RLC Adobe (1844) - An Introduction
Constructed by Indigenous laborers as the headquarters for John Temple’s cattle ranch in 1844, Rancho Los Cerritos’ adobe is one of the few remaining examples of Monterey Colonial style architecture in Southern California. Renovated in 1930-31, the adobe also incorporates key elements of Mission Revival style architecture. Built at the top of a hill so that water would run away from the structure, Temple’s adobe features a grand two-story main house with a sweeping veranda, an indoor staircase, glass windows, and wooden floors. The adjacent work wings originally had dirt floors, barred windows, and exterior passageways between rooms. The structure’s thick adobe walls – about 2’ wide in the wings and closer to 3’ wide on the lower level of the main house – provided natural air conditioning. The structure’s flat wooden roof was sealed with brea (tar) to prevent leaks. To construct this building, Native laborers made more than 20,000 mud bricks by combining adobe soil with water, sand, and straw. The bricks were left to cure in the sun for several weeks before they were transported up the hill, mortared and plastered into place with still more adobe mud. Finally, the walls were sealed with whitewash to prevent rain damage. It took the workers at least two dry seasons to construct this 10,000-square-foot adobe. The adobe was modernized by Llewellyn Bixby Sr.'s architect Kenneth Wing (1930-31), who replaced the roof with red clay tiles, created covered passageways, and coated the adobe walls with stucco. Plumbing, electricity, heating, seismic retrofitting, landscaping, and the sunporch were added at that time too. The renovation did not hide or obscure the adobe’s hand-crafted nature, nor even remove the bars from the sunporch windows (now interior space). Please proceed into to the courtyard. Be sure to watch your step on the brick walkways, which date to the 1930s. If you require assistance, please ask for more accessible alternatives that do not require stairs.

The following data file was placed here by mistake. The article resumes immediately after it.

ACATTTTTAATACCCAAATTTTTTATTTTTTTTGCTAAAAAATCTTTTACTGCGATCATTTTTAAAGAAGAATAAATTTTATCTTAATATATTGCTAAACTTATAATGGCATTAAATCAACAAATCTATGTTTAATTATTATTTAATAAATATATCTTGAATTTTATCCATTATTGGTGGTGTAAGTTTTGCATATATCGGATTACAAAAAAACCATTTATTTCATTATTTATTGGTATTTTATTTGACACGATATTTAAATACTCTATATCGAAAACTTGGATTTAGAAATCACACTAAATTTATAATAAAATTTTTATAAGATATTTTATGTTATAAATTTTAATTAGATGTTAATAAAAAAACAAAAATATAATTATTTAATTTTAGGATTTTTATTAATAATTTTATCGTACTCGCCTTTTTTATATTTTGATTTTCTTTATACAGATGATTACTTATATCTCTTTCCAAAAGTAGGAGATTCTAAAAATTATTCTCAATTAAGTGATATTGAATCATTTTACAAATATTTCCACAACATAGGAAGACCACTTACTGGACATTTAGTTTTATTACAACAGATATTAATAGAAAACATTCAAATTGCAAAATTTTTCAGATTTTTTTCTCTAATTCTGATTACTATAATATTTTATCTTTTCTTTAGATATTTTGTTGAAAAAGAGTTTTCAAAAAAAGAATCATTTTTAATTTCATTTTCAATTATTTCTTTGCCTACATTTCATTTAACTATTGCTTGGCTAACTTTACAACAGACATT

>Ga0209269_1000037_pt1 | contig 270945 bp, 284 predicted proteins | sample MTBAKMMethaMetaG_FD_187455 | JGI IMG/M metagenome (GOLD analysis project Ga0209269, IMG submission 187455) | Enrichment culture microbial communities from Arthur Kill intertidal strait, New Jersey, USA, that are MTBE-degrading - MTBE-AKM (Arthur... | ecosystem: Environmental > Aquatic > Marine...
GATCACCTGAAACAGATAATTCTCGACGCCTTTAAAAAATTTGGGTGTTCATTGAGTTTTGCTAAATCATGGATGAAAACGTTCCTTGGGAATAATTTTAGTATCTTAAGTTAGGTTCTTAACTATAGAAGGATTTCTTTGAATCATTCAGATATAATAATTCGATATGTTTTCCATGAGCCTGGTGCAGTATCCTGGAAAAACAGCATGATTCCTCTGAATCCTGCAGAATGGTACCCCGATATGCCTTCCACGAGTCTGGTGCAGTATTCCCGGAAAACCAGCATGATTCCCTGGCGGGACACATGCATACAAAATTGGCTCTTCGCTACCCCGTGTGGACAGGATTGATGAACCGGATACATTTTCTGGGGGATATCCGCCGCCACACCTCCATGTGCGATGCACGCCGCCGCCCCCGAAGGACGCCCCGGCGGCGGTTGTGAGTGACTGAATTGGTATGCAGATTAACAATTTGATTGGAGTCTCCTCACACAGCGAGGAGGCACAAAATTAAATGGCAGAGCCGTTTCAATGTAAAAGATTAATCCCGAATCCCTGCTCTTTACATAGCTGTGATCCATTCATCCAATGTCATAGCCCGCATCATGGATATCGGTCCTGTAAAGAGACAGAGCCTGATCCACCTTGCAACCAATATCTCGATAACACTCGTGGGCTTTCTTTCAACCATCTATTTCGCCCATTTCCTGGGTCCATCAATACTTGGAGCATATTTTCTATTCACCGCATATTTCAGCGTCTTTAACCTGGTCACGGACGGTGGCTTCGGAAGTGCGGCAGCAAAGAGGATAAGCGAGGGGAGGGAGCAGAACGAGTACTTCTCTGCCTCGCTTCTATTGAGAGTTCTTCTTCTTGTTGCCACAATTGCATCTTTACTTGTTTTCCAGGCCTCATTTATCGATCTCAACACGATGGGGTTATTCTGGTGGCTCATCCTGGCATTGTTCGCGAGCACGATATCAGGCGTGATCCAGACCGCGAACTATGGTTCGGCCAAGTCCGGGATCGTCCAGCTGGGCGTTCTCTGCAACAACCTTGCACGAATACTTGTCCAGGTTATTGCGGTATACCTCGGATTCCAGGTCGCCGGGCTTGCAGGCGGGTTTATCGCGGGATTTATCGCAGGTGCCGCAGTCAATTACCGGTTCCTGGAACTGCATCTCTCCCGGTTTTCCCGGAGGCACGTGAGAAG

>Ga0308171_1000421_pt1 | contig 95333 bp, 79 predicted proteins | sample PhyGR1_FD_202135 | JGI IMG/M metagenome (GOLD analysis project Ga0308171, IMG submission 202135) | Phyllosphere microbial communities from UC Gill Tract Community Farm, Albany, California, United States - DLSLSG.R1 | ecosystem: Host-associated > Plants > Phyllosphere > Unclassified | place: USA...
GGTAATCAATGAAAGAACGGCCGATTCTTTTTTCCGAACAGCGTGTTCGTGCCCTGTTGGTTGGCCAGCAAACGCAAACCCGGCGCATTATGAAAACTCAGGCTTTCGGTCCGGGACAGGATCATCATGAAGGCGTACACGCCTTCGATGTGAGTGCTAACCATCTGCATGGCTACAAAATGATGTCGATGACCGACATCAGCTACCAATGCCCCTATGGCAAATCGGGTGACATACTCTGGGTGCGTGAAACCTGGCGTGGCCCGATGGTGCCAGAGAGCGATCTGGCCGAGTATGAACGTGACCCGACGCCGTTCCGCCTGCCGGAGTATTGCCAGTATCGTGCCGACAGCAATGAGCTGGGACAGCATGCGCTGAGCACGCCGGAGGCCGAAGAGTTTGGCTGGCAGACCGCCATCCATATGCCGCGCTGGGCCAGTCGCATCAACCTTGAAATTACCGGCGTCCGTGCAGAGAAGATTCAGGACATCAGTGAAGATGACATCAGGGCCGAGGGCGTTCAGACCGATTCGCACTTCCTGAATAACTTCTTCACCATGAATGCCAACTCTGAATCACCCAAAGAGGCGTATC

Backstory and Context
The Los Angeles basin, including the area that is now known as Long Beach, was originally inhabited by the Tongva, indigenous hunter-gatherers who lived in numerous villages throughout this region for thousands of years prior to Spanish arrival. Tongva territory extended about thirty miles in every direction from modern-day Long Beach: along the coast from Malibu to Dana Point, inland to Puente Hills, and across the ocean to the Channel Islands. Known for their basket-weaving and canoe-making skills, the Tongva made use of the abundant flora and fauna that are native to this region. They also traded with neighboring villages and tribes for useful items like soapstone and obsidian.
When the Spanish began settling Alta California in 1769, they established religious communities (missions), military forts (presidios), and small towns (pueblos) along the coast. Of course, the land they “settled” was not empty. The Spanish enticed or coerced the coastal Natives to serve as laborers in the Mission economy, which was primarily based on cattle ranching and agriculture. To survive, the “neophytes” (Natives living at the Spanish missions) had to develop new skills, while also learning a new language and having new religious practices, customs, and foodways imposed upon them.